In multivariate analysis, adjusting for age, and other factors included in the model patients who could ambulate had 55 % lower odds of being colonized with only Candida at admission (OR = 0.45, 95 % CI: 0.27–0.73). Patients who used quinolones prior to hospital admission had three times greater odds of being colonized with Candida at admission to the hospital (OR = 3.01, 95 % CI: 1.80–5.014) (Table 3).
We examined factors for co-colonization by Candida species and one or more of the other organisms of interest in this study (Table 4). In univariate analysis, malnutrition (OR = 4.62, 95 % CI: 2.21–9.68), history of MRSA colonization (OR = 7.03, 95 % CI: 2.82–17.52), days spent in an ICU in the two years prior to their present hospital admission (OR = 1.07, 95 % CI: 1.03–1.12), and use of carbapenems (OR = 14.74, 95 % CI: 2.01–108.22), glycopeptides (OR = 2.86, 95 % CI: 1.02–7.99), macrolides (OR = 3.24, 95 % CI: 1.15–9.13), drugs against Mycobacteria (OR = 9.81, 95 % CI: 1.58–60.88) and either metronidazole, dapsone, or linezolid (OR = 4.94, 95 % CI: 1.69–14.48) were significantly associated with a higher odds of being co-colonized with Candida and another organism at the time of hospital admission (Table 5).
In multivariate analysis, adjusting for age, and other factors included in the model, we found that, at admission, malnourished individuals had a four-fold greater odds of being co-colonized (OR = 3.97, 95 % CI: 1.80–8.78) and individuals with a history of MRSA had over a five-fold greater odds of being co-colonized (OR = 5.51, 95 % CI: 1.89–16.04). Individuals who used macrolides prior to admission had almost a four-fold greater odds of being co-colonized (OR = 3.75, 95 % CI: 1.18–11.93) and individuals who used either metronidazole, dapsone, or linezolid had a five-fold greater odds of being co-colonized (OR = 4.94, 95 % CI: 1.52–16.03) (Table 6).
Infection by Candida species in hospitalized patients is associated with considerable morbidity and mortality. Prevention is essential but a better understanding of the factors that predict colonization by Candida species is needed. Our study expands the current literature in this area. We identified a number of factors that predicted colonization by Candida species alone or in conjunction with other MDROs. Specifically, we found that individuals who were able to ambulate were less likely to be colonized with Candida species at enrollment and those using Fluoroquinolones prior to admission were more likely to be colonized with Candida species at enrollment. Additionally, we identified several factors that predicted co-colonization with other MDROs at enrollment. These included malnutrition, a history of MRSA, and the use of Macrolides or the use of either Metronidazole, Dapsone, or Linezolid prior to hospital admission.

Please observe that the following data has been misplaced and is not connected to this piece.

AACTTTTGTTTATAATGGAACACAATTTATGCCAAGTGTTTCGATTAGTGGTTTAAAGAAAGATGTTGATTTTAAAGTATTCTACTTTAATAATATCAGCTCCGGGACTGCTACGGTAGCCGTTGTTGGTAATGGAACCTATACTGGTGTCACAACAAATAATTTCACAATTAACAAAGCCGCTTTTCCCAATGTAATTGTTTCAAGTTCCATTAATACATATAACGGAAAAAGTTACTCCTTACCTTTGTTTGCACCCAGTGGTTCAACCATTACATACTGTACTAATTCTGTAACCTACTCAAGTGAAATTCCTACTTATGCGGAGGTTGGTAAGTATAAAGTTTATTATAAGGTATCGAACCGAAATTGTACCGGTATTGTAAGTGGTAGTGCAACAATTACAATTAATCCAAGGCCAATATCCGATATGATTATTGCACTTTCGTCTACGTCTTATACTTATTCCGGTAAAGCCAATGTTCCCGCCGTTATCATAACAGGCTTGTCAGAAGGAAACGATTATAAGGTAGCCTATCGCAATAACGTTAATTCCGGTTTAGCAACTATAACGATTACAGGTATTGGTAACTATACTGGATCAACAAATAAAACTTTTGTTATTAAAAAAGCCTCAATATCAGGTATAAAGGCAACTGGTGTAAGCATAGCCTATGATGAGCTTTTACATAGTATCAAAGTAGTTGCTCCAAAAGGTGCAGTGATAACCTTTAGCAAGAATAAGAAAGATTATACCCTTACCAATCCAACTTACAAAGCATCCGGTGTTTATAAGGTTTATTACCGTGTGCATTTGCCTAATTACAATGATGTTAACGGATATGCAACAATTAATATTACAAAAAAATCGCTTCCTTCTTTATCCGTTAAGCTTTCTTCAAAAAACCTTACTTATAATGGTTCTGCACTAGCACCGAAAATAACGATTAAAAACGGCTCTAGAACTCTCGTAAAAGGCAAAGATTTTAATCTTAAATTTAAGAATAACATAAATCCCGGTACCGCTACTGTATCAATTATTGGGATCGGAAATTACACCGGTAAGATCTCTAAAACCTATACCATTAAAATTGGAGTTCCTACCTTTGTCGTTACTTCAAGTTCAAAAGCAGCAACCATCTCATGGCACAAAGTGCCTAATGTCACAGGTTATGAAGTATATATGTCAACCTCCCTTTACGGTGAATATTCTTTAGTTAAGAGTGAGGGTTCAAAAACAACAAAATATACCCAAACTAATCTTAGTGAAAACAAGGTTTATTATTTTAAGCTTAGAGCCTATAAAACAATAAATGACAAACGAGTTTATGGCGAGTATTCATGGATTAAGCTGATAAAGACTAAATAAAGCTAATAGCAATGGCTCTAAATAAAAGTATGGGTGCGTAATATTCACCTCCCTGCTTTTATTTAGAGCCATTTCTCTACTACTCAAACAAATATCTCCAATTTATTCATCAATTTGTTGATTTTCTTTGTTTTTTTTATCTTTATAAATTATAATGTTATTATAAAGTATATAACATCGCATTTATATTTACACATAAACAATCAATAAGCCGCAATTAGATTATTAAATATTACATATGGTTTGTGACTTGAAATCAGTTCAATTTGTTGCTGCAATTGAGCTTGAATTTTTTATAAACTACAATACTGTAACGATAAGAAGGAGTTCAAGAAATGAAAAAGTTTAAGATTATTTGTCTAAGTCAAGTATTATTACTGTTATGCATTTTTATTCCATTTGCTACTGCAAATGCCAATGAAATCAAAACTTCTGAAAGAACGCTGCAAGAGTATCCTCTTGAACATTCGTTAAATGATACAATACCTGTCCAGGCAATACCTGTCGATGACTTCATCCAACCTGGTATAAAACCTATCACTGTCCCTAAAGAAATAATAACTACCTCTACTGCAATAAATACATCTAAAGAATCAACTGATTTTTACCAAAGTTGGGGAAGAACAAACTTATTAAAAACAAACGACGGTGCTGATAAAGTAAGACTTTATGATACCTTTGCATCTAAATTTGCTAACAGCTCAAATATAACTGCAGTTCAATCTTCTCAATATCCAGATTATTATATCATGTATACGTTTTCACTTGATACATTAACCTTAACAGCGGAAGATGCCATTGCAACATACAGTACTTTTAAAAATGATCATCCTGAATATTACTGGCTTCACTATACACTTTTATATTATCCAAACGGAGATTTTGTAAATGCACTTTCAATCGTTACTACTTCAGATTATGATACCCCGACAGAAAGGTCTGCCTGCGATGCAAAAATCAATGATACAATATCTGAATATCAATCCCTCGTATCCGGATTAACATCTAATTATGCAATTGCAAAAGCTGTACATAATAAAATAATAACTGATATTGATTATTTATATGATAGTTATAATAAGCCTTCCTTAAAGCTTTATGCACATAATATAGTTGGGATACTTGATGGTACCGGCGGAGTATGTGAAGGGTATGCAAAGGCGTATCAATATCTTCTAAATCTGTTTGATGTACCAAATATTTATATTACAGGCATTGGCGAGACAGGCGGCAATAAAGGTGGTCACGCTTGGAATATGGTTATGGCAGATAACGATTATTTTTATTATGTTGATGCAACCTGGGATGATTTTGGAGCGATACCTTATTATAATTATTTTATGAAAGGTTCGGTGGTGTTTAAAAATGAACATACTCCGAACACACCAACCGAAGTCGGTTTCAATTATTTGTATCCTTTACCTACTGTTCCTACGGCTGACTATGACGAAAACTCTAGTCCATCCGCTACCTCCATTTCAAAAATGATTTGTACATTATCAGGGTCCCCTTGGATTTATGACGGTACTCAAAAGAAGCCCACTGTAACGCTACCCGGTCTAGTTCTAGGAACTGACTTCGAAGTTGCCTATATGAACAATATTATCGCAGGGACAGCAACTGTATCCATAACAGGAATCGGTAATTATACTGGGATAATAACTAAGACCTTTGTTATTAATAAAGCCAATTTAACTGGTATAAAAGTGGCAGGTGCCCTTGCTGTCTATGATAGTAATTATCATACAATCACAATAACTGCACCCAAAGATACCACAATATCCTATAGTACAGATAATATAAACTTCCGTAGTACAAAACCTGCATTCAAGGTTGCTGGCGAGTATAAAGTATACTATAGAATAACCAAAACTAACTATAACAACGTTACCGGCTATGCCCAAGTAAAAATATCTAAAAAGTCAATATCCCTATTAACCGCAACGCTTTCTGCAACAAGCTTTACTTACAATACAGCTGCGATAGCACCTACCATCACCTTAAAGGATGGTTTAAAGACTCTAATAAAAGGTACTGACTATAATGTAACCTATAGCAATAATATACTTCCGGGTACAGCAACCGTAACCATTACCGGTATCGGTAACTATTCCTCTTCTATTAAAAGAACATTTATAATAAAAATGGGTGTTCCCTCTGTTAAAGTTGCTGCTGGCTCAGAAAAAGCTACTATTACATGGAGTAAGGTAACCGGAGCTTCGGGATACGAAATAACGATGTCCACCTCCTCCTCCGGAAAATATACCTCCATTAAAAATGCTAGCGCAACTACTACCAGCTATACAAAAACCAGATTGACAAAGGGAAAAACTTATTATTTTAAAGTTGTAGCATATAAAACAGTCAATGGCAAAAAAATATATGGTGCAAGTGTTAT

We found that subjects who could ambulate as opposed to those who could not were about 50 % less likely to be colonized with Candida at enrollment. These individuals were more likely to have been mobile, and not been confined to a hospital or long-term care facility. Our findings are consistent with studies that have shown that individuals who can ambulate are less likely to develop infections [10–13], one study even suggested that patients who are admitted to long-term care facilities ambulate more frequently as a form of infection prevention .
We also found that subjects with a history of Candida colonization were more likely to be colonized with Candida at admission than those without this history. Our findings are in keeping with previous studies which reported that colonization with Candida species may be prolonged .
Additionally we identified factors that were associated with an increase in the risk of co-colonization by Candida and at least one other MDRO. Subjects with malnutrition showed an increased risk of being co-colonized at baseline. Malnutrition can impair an individual’s immunity and cause immune dysfunction, thus affecting the body’s ability to fight infection [16, 17]. Accordingly, this impairment of an individual’s immune system as a result of their malnutrition could be the driving force associating malnutrition and a higher likelihood of co-colonization.
Having a history of MRSA colonization was also indicative of being co-colonized at baseline. Previous studies have shown an association between having a history of MRSA and having a positive MRSA screening sample at hospital admission  as well as an association between having a history of Staphylococcus colonization and developing a surgical site infection . This suggests then that having a history of MRSA could be a predictor of baseline colonization with not only MRSA but other organisms as well, including Candida. Colonization with MRSA can also be indicative of a previous hospitalization or previous use of antibiotics; these variables have been shown to be associated with colonization and therefore may also be mediating this relationship .